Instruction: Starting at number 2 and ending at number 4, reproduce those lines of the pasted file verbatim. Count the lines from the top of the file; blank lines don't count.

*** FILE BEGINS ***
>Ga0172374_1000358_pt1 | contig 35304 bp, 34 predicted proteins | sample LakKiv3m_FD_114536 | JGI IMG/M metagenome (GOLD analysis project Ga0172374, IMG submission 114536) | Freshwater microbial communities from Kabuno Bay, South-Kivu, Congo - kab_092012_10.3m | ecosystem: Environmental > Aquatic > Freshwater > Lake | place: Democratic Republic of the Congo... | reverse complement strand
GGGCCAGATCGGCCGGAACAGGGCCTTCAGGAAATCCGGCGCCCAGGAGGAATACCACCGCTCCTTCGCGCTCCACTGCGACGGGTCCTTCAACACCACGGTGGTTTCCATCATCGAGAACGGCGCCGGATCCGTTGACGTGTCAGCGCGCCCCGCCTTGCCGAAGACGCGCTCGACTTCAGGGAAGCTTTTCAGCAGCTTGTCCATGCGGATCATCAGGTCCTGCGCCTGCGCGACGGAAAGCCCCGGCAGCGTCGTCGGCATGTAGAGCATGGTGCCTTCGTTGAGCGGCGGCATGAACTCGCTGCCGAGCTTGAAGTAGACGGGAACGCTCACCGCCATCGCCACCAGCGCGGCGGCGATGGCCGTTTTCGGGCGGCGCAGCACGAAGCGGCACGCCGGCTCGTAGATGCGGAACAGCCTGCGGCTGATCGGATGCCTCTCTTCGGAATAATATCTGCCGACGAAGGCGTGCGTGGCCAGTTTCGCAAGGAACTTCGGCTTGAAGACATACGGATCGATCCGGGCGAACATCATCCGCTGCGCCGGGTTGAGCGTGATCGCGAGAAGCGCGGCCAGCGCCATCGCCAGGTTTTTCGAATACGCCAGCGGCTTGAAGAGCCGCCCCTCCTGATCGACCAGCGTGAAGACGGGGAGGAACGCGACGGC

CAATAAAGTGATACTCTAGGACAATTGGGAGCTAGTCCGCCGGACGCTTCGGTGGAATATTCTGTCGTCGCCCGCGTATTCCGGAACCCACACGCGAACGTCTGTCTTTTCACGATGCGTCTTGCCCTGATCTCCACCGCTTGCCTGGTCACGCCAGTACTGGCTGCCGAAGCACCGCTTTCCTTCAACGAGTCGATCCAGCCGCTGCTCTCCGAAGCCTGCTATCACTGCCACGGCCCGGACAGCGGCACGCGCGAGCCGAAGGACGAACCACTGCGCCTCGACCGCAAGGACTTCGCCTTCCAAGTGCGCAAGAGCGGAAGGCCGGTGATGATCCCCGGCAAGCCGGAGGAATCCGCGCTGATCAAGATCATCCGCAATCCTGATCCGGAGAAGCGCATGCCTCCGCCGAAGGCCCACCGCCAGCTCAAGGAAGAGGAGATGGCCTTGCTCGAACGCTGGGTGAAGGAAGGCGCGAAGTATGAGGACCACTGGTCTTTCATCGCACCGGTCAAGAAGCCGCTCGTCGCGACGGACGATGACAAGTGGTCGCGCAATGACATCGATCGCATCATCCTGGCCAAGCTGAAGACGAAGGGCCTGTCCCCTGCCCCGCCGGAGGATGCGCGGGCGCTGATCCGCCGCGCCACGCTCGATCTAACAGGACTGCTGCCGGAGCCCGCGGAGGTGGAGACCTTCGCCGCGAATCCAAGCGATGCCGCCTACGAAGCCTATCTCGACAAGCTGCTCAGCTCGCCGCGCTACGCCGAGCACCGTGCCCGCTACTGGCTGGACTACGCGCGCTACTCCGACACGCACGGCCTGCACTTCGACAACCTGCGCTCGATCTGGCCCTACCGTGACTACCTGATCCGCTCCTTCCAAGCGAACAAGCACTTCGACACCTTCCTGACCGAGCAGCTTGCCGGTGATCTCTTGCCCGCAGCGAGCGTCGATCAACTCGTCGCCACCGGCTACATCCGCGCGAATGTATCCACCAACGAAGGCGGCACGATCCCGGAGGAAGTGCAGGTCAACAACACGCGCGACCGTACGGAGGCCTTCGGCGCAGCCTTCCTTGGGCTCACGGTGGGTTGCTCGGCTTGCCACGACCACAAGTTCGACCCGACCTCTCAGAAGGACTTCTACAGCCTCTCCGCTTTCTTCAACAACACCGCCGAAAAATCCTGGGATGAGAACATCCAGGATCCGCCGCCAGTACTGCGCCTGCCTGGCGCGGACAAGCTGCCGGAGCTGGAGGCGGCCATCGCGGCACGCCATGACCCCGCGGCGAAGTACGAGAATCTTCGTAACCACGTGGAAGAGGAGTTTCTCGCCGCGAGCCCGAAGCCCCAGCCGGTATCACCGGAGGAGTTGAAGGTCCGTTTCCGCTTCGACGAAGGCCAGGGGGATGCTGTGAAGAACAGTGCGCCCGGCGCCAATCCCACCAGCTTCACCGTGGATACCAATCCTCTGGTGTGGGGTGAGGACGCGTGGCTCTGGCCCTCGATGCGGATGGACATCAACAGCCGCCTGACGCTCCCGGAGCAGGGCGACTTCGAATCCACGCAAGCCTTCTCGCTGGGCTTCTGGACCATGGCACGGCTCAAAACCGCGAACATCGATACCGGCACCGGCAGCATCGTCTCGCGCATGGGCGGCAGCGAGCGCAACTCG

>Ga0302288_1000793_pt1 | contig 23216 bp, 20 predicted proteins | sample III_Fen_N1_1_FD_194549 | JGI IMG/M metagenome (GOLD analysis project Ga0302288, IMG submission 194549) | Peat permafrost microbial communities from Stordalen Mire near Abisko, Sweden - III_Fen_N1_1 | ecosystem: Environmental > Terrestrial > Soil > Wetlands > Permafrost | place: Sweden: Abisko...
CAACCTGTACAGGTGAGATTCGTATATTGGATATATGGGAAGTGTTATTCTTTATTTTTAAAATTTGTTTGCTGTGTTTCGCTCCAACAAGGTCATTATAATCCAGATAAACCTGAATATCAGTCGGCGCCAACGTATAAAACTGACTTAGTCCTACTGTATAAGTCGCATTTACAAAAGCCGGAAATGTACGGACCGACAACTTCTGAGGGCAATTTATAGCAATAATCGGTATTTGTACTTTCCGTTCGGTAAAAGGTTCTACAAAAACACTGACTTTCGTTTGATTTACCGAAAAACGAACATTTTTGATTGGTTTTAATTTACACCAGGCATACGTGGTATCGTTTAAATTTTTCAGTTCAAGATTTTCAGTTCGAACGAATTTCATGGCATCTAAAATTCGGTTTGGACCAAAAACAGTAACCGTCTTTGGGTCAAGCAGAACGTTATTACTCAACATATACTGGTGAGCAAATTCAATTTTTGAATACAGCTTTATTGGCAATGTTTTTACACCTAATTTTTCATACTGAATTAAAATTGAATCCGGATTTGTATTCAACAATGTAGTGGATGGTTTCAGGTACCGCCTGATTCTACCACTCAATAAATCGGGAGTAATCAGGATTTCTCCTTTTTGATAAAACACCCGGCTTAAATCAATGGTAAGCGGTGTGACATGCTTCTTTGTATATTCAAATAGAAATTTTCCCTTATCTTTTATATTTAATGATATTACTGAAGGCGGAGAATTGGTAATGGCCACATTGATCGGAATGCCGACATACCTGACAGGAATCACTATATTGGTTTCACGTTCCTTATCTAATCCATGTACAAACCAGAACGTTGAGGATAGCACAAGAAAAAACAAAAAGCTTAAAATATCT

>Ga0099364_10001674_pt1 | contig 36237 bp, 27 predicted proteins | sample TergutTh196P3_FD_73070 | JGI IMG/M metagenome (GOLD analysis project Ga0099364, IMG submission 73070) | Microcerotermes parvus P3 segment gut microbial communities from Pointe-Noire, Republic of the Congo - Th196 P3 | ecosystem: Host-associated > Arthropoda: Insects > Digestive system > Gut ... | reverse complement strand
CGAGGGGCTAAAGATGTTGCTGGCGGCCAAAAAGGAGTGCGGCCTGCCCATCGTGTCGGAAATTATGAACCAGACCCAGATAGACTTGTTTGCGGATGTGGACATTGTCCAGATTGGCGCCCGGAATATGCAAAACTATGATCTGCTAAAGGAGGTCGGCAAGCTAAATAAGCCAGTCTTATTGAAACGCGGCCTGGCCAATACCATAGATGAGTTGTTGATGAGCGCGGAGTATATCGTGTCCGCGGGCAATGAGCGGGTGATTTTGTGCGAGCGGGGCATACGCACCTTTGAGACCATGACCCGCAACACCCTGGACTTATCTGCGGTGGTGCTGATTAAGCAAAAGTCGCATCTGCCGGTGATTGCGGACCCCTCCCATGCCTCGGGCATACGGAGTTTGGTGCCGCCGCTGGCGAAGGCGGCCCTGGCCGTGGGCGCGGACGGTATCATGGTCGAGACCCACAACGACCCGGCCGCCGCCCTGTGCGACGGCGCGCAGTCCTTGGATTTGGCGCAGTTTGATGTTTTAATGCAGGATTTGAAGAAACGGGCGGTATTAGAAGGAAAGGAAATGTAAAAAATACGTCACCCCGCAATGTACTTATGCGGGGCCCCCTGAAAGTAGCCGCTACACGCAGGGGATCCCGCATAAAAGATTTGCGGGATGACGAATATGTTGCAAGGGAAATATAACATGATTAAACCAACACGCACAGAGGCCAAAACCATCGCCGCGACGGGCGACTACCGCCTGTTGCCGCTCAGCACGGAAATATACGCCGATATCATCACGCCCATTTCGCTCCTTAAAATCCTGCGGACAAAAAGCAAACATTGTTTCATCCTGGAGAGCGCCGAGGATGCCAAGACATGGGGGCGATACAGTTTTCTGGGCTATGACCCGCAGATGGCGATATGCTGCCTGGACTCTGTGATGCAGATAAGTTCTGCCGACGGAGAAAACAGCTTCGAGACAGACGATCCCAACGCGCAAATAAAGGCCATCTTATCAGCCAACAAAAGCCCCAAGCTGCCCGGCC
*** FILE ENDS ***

GGGCCAGATCGGCCGGAACAGGGCCTTCAGGAAATCCGGCGCCCAGGAGGAATACCACCGCTCCTTCGCGCTCCACTGCGACGGGTCCTTCAACACCACGGTGGTTTCCATCATCGAGAACGGCGCCGGATCCGTTGACGTGTCAGCGCGCCCCGCCTTGCCGAAGACGCGCTCGACTTCAGGGAAGCTTTTCAGCAGCTTGTCCATGCGGATCATCAGGTCCTGCGCCTGCGCGACGGAAAGCCCCGGCAGCGTCGTCGGCATGTAGAGCATGGTGCCTTCGTTGAGCGGCGGCATGAACTCGCTGCCGAGCTTGAAGTAGACGGGAACGCTCACCGCCATCGCCACCAGCGCGGCGGCGATGGCCGTTTTCGGGCGGCGCAGCACGAAGCGGCACGCCGGCTCGTAGATGCGGAACAGCCTGCGGCTGATCGGATGCCTCTCTTCGGAATAATATCTGCCGACGAAGGCGTGCGTGGCCAGTTTCGCAAGGAACTTCGGCTTGAAGACATACGGATCGATCCGGGCGAACATCATCCGCTGCGCCGGGTTGAGCGTGATCGCGAGAAGCGCGGCCAGCGCCATCGCCAGGTTTTTCGAATACGCCAGCGGCTTGAAGAGCCGCCCCTCCTGATCGACCAGCGTGAAGACGGGGAGGAACGCGACGGC

CAATAAAGTGATACTCTAGGACAATTGGGAGCTAGTCCGCCGGACGCTTCGGTGGAATATTCTGTCGTCGCCCGCGTATTCCGGAACCCACACGCGAACGTCTGTCTTTTCACGATGCGTCTTGCCCTGATCTCCACCGCTTGCCTGGTCACGCCAGTACTGGCTGCCGAAGCACCGCTTTCCTTCAACGAGTCGATCCAGCCGCTGCTCTCCGAAGCCTGCTATCACTGCCACGGCCCGGACAGCGGCACGCGCGAGCCGAAGGACGAACCACTGCGCCTCGACCGCAAGGACTTCGCCTTCCAAGTGCGCAAGAGCGGAAGGCCGGTGATGATCCCCGGCAAGCCGGAGGAATCCGCGCTGATCAAGATCATCCGCAATCCTGATCCGGAGAAGCGCATGCCTCCGCCGAAGGCCCACCGCCAGCTCAAGGAAGAGGAGATGGCCTTGCTCGAACGCTGGGTGAAGGAAGGCGCGAAGTATGAGGACCACTGGTCTTTCATCGCACCGGTCAAGAAGCCGCTCGTCGCGACGGACGATGACAAGTGGTCGCGCAATGACATCGATCGCATCATCCTGGCCAAGCTGAAGACGAAGGGCCTGTCCCCTGCCCCGCCGGAGGATGCGCGGGCGCTGATCCGCCGCGCCACGCTCGATCTAACAGGACTGCTGCCGGAGCCCGCGGAGGTGGAGACCTTCGCCGCGAATCCAAGCGATGCCGCCTACGAAGCCTATCTCGACAAGCTGCTCAGCTCGCCGCGCTACGCCGAGCACCGTGCCCGCTACTGGCTGGACTACGCGCGCTACTCCGACACGCACGGCCTGCACTTCGACAACCTGCGCTCGATCTGGCCCTACCGTGACTACCTGATCCGCTCCTTCCAAGCGAACAAGCACTTCGACACCTTCCTGACCGAGCAGCTTGCCGGTGATCTCTTGCCCGCAGCGAGCGTCGATCAACTCGTCGCCACCGGCTACATCCGCGCGAATGTATCCACCAACGAAGGCGGCACGATCCCGGAGGAAGTGCAGGTCAACAACACGCGCGACCGTACGGAGGCCTTCGGCGCAGCCTTCCTTGGGCTCACGGTGGGTTGCTCGGCTTGCCACGACCACAAGTTCGACCCGACCTCTCAGAAGGACTTCTACAGCCTCTCCGCTTTCTTCAACAACACCGCCGAAAAATCCTGGGATGAGAACATCCAGGATCCGCCGCCAGTACTGCGCCTGCCTGGCGCGGACAAGCTGCCGGAGCTGGAGGCGGCCATCGCGGCACGCCATGACCCCGCGGCGAAGTACGAGAATCTTCGTAACCACGTGGAAGAGGAGTTTCTCGCCGCGAGCCCGAAGCCCCAGCCGGTATCACCGGAGGAGTTGAAGGTCCGTTTCCGCTTCGACGAAGGCCAGGGGGATGCTGTGAAGAACAGTGCGCCCGGCGCCAATCCCACCAGCTTCACCGTGGATACCAATCCTCTGGTGTGGGGTGAGGACGCGTGGCTCTGGCCCTCGATGCGGATGGACATCAACAGCCGCCTGACGCTCCCGGAGCAGGGCGACTTCGAATCCACGCAAGCCTTCTCGCTGGGCTTCTGGACCATGGCACGGCTCAAAACCGCGAACATCGATACCGGCACCGGCAGCATCGTCTCGCGCATGGGCGGCAGCGAGCGCAACTCG

>Ga0302288_1000793_pt1 | contig 23216 bp, 20 predicted proteins | sample III_Fen_N1_1_FD_194549 | JGI IMG/M metagenome (GOLD analysis project Ga0302288, IMG submission 194549) | Peat permafrost microbial communities from Stordalen Mire near Abisko, Sweden - III_Fen_N1_1 | ecosystem: Environmental > Terrestrial > Soil > Wetlands > Permafrost | place: Sweden: Abisko...